The title '"Supreme Governor" of the Church of England is rather misleading. It dates back to the time when Henry VIII determined that the Pope should have no authority in England. That decision was primarily political rather than theological. Henry denied the power of the Pope to refuse Henry an annulment of his first marriage, which had only been permitted by an earlier papal dispensation. Henry wanted a male heir, and Catherine of Aragon had only one child who later became Queen Mary following the death of her half-brother Edward VI. It should be noted that under Mary the Church in England was reconciled with the Pope and the final break only came during the reign of her half-sister Elizabeth, when the causes were even more clearly political than they had been during Henry's reign.
At that time the "divine right of kings" gave monarchs virtually unfettered authority. This authority was presumed to extend to the Church as well as secular matters. Its effect was reduced over the century and a half following Henry's repudiation of papal authority to the extent that James II was ousted in 1688, largely because of his overt membership of the Roman Catholic Church. Even now nobody who is a Roman Catholic, or married to someone who is, can succeed to the throne of the United Kingdom.
The United kingdom now has a constitutional monarchy where the monarch is advised by the Prime Minister on how to exercise their authority, and is effectively bound to follow that advice. In the relatively recent (past few decades) past there has been a move to reduce the power of the political power to direct the affairs of the Church of England. The selection of names to be considered for appointment as bishops now rests with a Church-appointed committee, though the Prime Minister does retain the right to choose between the two names submitted. Having made that choice the preferred candidate (assuming they are willing to accept the nomination and pass the medical) is nominated by the monarch and duly elected.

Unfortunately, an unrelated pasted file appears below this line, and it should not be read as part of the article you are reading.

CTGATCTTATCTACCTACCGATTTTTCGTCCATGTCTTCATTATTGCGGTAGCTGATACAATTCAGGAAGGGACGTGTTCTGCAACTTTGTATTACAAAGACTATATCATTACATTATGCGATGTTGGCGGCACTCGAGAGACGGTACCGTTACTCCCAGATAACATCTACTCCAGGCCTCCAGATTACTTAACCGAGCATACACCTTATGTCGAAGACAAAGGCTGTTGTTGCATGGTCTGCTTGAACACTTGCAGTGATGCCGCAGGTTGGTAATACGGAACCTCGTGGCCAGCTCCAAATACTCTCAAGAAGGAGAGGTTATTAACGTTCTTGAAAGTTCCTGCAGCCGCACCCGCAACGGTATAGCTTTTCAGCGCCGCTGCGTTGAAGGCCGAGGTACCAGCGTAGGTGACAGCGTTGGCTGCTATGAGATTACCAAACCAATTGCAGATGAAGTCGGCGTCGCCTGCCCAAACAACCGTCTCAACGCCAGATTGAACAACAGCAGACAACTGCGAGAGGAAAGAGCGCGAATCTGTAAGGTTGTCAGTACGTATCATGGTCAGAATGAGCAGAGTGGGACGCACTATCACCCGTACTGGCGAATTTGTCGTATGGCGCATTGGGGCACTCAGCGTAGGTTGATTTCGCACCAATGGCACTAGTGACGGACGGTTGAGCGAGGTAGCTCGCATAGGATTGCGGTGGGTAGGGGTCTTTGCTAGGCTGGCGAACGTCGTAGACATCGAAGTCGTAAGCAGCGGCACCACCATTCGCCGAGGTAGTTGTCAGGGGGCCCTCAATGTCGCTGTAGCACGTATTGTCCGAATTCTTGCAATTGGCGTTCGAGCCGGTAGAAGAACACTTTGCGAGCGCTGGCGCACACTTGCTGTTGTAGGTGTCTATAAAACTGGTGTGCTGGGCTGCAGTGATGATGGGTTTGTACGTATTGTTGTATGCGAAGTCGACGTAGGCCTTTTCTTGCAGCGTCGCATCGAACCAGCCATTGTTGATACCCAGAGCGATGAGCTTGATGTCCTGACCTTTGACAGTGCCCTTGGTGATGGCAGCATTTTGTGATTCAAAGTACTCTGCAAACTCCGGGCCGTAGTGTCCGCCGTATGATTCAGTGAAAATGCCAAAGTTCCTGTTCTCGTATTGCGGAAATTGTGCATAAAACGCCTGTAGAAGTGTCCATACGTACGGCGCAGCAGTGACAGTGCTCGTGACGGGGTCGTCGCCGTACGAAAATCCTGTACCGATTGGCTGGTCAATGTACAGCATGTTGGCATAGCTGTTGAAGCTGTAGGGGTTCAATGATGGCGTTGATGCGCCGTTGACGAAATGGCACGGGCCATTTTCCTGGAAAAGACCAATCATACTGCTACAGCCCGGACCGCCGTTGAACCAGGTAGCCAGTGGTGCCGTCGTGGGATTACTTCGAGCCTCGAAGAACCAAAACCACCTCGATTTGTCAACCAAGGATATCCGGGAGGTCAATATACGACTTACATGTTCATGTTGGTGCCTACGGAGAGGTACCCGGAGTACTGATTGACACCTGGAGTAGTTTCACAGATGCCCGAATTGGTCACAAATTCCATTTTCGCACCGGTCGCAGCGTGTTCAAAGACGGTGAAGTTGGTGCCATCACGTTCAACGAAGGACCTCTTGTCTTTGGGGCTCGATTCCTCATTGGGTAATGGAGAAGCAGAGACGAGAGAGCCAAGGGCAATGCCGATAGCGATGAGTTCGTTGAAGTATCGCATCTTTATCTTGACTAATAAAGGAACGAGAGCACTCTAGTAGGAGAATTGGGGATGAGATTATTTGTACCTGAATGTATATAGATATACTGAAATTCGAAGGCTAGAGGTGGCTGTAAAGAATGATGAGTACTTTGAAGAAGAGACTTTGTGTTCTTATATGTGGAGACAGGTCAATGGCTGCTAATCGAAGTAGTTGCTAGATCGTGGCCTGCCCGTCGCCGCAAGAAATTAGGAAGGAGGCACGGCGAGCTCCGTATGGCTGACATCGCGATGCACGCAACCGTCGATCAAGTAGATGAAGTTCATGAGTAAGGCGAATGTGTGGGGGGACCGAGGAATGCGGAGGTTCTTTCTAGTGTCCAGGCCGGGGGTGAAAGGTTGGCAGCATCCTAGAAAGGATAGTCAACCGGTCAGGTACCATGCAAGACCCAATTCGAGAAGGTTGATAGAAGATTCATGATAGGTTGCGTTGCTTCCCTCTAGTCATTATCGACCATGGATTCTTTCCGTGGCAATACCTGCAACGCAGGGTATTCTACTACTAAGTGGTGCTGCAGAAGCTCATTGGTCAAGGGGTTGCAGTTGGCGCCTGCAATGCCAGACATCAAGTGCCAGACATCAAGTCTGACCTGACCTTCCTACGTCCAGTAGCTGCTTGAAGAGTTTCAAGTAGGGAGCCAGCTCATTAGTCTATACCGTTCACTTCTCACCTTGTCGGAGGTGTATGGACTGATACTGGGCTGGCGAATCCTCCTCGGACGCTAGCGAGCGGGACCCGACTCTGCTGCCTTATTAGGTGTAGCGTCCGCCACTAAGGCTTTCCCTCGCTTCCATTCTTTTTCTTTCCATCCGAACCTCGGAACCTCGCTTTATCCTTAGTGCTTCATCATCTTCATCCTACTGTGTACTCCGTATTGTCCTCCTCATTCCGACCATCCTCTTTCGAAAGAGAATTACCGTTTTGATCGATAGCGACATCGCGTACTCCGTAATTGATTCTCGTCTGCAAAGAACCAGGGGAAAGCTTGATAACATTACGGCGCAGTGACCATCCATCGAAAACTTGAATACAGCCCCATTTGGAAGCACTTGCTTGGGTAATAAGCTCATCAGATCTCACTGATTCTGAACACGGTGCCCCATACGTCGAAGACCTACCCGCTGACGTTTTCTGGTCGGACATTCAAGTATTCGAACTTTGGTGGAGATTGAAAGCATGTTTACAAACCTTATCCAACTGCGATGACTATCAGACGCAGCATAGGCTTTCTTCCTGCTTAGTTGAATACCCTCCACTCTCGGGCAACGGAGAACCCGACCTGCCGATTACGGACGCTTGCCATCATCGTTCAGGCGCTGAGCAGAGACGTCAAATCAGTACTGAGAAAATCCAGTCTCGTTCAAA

Church legislation receives close scrutiny in the Church's General Synod before being submitted for Parliamentary approval, which does not include the power to amend what is placed before Parliament. Once approved by Parliament it receives the Royal Assent. The power of the monarch, and of the Prime Minister, has been significantly attenuated over the years though UK coinage still carries the initials FD. These initials stand for "Fideii Defensor" or "Defender of (the) Faith" a title bestowed on Henry VIII for a paper he wrote defending the Catholic concept of seven sacraments against the two recognized by the reformers